Re-Designing Refugee Camps

Twenty-eight million children have been driven from their homes by violence and conflict within and across borders since 2016. Children make up about a third of the global population but about half of all refugees. In 2015 the number of children who applied for asylum unaccompanied was over 100,000. The same number if every child in a city the size of Boston were to do so.

“It’s easy to get gloomy or apathetic,” remarked Alice Vincent, senior security consultant at Arup, as we sat down to discuss her research. “The scale of the problem can make you feel helpless,” but even so, she has been trying to apply tried and tested design strategies to contribute to improving camps.

Armed with design experience and a desire to problem-solve at a structural level, Alice found where design and scale were most pressing was the ever-expanding and impromptu spaces of refugee camps.

For these camps, the first problems with design are the budgetary and time-constraints created by the unpredictable and often massive nature of refugee exoduses. And the second, compounded by the first, is the fierce battle between refugees and governing authorities about what level of permanence or impermanence should define refugees themselves and the structures they need.

These problems force designated authorities into services that focus on short-term “bottom line needs.” Needs that current methods of design and construction of camps have failed to confront, creating an insecurity that prevents the fulfilment of any secondary needs.

Look no further than the longest running refugee camps in the world, located in The West Bank/Palestine. In studying The Balata Refugee Camp, Dr. Abdellatif Qamheih documents how the structurally limited and rushed response to each of the four waves of Palestinian refugees created disorganized structures ill-suited to future expansion or long-term accommodation.

In the Photo: Balata, or Askar, refugee camp in Nablus is the largest in the West Bank, and home to 30,000 people. Photo Credit: Brian Morley

To make matters worse, the insecurity created from these oversights in design is most prevalent for marginalized groups. Whilst low reporting and difficult conditions to collect data make exact assessments difficult, anecdotal evidence suggests sexual violence and domestic violence are regular occurrences, with the victims often being women and children. Already considered at-risk groups, the de-prioritization of non-emergency services, like schools, latrines, and laundries, means it is at the outskirts of refugee camps where these groups are concentrated, leaving them increasingly vulnerable.

As such many of these problems have remained and many of the solutions included in Dr. Qamheih’s work, to create defensive spaces for these groups, have been passed over. Given the budgetary constraints and human risk involved in field-testing new approaches for humanitarian groups this is somewhat unsurprising. What has given these ideas new life has been their use by design firms like Arup.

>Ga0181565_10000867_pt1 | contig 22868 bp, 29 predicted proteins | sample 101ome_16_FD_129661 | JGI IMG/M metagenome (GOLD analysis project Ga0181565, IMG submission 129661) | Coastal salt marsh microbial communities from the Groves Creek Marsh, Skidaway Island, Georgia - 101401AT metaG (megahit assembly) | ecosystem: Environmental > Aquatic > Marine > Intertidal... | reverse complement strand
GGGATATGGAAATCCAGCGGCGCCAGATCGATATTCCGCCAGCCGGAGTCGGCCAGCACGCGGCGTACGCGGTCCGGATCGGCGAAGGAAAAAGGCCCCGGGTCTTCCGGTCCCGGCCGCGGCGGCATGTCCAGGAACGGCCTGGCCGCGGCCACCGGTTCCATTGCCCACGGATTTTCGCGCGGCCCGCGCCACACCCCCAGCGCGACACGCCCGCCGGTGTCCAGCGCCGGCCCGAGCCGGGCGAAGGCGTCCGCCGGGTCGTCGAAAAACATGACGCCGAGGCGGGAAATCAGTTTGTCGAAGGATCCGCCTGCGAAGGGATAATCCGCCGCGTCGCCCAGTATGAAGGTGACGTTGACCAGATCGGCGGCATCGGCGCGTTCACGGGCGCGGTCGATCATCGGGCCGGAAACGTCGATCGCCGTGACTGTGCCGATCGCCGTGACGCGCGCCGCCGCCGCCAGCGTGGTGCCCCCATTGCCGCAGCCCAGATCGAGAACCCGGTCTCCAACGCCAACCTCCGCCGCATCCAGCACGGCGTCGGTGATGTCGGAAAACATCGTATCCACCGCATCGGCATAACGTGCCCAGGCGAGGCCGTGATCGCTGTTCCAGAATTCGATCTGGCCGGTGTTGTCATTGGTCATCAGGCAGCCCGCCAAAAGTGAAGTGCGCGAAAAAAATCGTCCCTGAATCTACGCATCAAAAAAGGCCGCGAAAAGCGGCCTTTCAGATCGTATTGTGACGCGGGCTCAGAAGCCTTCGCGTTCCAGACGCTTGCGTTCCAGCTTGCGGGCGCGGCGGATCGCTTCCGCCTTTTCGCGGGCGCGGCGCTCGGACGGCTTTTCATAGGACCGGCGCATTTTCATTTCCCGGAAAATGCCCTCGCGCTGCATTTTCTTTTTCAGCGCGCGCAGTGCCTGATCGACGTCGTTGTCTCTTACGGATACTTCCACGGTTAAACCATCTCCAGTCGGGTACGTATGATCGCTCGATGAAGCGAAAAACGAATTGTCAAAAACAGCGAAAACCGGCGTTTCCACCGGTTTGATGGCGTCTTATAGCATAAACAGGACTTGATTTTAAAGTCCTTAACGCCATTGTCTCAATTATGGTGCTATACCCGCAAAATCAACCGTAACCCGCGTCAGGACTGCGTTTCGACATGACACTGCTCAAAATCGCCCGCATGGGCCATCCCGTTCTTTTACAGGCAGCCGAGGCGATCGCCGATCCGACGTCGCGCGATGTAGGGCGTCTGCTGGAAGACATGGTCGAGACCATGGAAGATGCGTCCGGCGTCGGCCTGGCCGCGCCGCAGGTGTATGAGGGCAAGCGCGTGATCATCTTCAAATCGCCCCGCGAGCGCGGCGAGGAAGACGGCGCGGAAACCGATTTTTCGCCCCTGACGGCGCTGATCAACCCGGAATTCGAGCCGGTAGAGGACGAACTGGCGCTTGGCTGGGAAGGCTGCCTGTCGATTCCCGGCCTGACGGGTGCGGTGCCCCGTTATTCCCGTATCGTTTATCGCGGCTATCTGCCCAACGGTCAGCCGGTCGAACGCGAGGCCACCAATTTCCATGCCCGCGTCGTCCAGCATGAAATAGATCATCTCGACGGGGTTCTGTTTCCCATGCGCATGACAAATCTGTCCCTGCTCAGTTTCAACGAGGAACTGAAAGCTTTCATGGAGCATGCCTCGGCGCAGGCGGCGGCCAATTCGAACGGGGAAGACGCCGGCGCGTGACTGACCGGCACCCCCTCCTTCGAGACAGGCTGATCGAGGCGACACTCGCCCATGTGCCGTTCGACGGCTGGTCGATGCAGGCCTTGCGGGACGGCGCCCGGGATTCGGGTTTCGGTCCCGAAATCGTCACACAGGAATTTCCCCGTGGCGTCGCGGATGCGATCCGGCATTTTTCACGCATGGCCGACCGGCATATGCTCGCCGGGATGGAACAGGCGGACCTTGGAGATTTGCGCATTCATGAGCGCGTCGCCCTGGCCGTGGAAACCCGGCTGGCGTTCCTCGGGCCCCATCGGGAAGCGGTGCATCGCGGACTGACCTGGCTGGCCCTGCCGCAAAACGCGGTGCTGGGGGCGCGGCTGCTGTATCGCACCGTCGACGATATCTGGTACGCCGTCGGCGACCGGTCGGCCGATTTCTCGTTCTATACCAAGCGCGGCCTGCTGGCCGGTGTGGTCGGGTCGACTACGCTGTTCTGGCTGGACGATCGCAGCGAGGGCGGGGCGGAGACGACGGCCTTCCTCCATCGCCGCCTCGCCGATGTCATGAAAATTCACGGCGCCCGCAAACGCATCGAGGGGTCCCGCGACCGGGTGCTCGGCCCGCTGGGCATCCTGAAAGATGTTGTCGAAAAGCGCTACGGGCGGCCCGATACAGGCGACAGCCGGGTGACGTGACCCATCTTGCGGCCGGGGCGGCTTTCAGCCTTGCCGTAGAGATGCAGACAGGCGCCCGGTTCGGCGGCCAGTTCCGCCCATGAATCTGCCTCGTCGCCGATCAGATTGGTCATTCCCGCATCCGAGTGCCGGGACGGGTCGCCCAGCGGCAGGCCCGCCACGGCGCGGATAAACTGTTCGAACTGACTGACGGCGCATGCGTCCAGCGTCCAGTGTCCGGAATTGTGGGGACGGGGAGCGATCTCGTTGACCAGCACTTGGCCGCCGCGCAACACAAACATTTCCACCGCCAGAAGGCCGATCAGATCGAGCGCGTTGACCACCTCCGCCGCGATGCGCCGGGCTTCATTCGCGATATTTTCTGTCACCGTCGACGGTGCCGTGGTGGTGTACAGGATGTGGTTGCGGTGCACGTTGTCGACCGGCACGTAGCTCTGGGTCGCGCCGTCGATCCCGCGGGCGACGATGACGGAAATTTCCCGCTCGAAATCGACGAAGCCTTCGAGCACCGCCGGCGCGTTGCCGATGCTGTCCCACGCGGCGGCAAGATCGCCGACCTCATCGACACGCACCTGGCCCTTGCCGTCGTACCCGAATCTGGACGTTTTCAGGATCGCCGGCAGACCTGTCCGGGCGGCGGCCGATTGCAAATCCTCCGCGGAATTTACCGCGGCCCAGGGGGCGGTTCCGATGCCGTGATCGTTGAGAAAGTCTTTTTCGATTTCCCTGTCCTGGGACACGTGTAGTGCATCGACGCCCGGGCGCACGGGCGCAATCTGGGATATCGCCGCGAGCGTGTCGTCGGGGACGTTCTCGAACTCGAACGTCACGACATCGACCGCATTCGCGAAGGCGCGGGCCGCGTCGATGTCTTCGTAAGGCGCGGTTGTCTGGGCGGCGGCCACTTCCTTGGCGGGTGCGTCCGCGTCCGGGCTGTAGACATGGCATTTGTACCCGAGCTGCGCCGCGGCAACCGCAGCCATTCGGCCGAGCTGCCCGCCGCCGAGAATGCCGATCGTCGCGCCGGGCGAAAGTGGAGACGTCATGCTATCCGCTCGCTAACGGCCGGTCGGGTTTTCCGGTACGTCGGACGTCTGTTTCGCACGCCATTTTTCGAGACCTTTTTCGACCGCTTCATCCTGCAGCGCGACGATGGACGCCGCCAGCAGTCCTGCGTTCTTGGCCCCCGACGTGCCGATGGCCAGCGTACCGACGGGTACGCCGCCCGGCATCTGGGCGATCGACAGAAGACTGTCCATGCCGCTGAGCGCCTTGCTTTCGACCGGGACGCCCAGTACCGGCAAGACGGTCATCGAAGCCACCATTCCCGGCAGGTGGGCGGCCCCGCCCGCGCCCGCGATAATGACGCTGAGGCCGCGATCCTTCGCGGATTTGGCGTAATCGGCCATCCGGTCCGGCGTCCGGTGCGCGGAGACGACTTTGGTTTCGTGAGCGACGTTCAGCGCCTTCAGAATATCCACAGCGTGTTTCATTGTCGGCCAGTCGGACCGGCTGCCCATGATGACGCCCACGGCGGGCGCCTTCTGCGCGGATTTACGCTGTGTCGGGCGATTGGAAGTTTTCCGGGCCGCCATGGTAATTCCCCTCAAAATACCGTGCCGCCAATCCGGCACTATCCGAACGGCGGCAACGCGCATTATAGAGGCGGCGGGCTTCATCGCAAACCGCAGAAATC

Despite scepticism among some NGOs toward private sector involvement in humanitarian issues, Alice remarked that her experience working on these issues in “NGOs can feel a little powerless as you’re always relying on government, people, or donors to support your work.” A view that has been quietly gaining popularity, particularly among young people, but also that has been a constant in a few companies, like Arup.

In 1970, and long before it was the norm, Ove Arup delivered a speech in which he laid out both the aims and overall philosophy that he believed his private construction and design firm should stick to. What became known as Arup’s “Key Speech” emphasized that what work the firm does shouldn’t be needlessly profiteering but instead “should be interesting and rewarding.” Something that he believed could only be achieved through creating quality design throughout a society, a “total architecture” in which any project was in “harmony with the surroundings.”

In the Photo: Thirteen principles of Arup’s Key Speech. Photo Credit: Ove Arup Key Speech

Herein lie Arup’s driving values. Values that lead it into humanitarian work and whose source demonstrates a genuineness lacking in new-age “woke capitalism.”  They led to the creation of Arup University, an initiative designed to allow its employees to explore design opportunities outside of their normal practise. Alice explained the shared benefits of this program, which allow employees creative control and expression whilst simultaneously building skills and “getting better at what you do” for the company.

It is through Arup university that Alice was able to explore how passive security measures applied on urban projects in London could be applied in camps. This new application of design measures to a very different context is not only garnering the interest of humanitarians but also of criminologists, whose work forms the basis of this theory.